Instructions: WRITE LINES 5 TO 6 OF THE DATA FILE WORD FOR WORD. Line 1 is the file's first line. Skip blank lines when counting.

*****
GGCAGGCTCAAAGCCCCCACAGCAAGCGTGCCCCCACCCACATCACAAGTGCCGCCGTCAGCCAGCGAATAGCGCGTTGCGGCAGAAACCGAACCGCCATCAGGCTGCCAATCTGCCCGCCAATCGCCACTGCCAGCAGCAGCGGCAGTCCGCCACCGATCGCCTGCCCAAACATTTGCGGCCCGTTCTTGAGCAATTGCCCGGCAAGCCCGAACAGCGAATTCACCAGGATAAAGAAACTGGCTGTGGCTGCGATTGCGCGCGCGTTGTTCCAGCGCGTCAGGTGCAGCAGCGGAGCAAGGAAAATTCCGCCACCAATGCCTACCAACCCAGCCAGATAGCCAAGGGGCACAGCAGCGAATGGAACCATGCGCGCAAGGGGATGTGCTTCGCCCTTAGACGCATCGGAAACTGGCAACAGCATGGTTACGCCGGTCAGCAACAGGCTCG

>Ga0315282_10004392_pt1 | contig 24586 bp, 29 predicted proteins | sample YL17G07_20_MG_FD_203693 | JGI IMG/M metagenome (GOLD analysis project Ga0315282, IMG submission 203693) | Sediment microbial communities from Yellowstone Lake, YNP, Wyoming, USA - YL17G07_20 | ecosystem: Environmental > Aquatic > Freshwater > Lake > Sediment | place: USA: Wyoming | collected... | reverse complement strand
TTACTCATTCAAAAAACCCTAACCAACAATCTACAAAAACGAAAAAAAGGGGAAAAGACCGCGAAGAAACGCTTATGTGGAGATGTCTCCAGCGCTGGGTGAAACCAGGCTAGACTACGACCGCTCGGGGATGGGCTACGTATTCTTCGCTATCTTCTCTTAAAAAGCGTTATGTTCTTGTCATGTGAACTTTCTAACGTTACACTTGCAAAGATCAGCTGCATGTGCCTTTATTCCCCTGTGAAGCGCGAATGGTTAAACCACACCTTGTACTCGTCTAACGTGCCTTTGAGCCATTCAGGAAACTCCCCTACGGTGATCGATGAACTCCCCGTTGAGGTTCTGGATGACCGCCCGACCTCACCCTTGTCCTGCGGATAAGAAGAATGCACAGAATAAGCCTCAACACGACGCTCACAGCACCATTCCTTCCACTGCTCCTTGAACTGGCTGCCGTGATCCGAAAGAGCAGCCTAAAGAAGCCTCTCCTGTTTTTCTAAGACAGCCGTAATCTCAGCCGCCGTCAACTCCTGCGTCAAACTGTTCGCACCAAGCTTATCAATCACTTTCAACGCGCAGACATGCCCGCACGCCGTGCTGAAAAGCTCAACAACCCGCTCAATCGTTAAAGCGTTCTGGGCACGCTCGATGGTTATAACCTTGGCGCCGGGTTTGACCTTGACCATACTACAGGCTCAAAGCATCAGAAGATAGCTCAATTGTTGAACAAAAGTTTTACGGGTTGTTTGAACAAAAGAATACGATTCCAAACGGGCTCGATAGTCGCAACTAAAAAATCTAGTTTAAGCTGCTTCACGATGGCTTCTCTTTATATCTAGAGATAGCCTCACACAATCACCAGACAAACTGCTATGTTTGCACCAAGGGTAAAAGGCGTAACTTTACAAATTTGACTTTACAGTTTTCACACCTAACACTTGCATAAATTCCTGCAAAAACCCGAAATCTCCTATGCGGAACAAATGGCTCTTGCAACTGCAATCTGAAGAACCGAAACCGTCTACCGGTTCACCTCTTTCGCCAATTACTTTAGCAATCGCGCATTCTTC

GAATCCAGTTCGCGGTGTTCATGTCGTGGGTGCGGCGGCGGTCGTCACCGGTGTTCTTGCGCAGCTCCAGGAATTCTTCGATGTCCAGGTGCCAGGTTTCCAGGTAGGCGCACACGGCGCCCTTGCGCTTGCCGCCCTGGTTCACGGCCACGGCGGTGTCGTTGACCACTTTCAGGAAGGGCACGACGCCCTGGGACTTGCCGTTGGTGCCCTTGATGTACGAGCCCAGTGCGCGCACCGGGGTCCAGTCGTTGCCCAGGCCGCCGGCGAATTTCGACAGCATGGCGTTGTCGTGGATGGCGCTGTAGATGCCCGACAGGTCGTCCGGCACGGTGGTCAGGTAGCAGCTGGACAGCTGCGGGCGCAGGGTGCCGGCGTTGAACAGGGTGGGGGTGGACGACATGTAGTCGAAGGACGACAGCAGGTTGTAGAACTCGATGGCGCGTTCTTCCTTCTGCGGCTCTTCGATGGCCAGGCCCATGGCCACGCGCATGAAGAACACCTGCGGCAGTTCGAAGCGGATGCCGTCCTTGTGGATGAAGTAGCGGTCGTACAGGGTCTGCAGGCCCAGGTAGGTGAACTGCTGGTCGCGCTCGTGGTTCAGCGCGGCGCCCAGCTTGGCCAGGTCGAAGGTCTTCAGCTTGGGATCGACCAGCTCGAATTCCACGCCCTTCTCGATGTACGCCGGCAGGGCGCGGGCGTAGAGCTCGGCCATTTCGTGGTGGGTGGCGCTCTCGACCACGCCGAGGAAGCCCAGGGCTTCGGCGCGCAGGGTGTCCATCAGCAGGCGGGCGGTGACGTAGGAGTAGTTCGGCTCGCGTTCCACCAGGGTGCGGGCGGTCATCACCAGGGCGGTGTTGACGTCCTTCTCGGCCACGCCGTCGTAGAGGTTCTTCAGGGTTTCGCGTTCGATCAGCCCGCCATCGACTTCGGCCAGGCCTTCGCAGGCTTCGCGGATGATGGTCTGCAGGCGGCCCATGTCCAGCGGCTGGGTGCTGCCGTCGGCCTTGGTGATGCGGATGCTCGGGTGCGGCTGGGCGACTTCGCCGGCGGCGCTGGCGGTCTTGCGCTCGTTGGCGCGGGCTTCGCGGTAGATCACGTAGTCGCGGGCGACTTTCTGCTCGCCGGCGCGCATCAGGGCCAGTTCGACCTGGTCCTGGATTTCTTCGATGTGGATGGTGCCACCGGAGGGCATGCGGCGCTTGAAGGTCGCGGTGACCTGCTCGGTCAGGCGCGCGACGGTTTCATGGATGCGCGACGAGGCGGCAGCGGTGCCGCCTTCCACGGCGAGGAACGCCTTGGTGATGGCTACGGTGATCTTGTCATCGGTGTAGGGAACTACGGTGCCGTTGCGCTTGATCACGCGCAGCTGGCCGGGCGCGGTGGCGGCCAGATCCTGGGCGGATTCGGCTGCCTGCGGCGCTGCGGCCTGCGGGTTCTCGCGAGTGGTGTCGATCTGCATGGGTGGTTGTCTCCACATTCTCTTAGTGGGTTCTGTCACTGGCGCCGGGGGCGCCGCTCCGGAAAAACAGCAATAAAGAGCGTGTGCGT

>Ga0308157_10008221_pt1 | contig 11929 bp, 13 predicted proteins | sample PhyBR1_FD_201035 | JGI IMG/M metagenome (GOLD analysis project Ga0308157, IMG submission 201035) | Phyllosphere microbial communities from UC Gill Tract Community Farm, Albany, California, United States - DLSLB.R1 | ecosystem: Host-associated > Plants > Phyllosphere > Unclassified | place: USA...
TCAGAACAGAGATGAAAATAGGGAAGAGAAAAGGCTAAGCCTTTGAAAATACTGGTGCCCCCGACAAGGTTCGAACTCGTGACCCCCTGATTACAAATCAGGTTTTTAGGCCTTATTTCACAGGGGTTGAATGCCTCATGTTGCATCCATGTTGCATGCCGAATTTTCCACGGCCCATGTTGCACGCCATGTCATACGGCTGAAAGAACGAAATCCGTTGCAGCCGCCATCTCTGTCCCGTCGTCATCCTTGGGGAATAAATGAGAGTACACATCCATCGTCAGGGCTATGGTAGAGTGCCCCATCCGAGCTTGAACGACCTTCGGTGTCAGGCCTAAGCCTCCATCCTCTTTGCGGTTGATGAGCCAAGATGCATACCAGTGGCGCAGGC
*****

>Ga0308157_10008221_pt1 | contig 11929 bp, 13 predicted proteins | sample PhyBR1_FD_201035 | JGI IMG/M metagenome (GOLD analysis project Ga0308157, IMG submission 201035) | Phyllosphere microbial communities from UC Gill Tract Community Farm, Albany, California, United States - DLSLB.R1 | ecosystem: Host-associated > Plants > Phyllosphere > Unclassified | place: USA...
TCAGAACAGAGATGAAAATAGGGAAGAGAAAAGGCTAAGCCTTTGAAAATACTGGTGCCCCCGACAAGGTTCGAACTCGTGACCCCCTGATTACAAATCAGGTTTTTAGGCCTTATTTCACAGGGGTTGAATGCCTCATGTTGCATCCATGTTGCATGCCGAATTTTCCACGGCCCATGTTGCACGCCATGTCATACGGCTGAAAGAACGAAATCCGTTGCAGCCGCCATCTCTGTCCCGTCGTCATCCTTGGGGAATAAATGAGAGTACACATCCATCGTCAGGGCTATGGTAGAGTGCCCCATCCGAGCTTGAACGACCTTCGGTGTCAGGCCTAAGCCTCCATCCTCTTTGCGGTTGATGAGCCAAGATGCATACCAGTGGCGCAGGC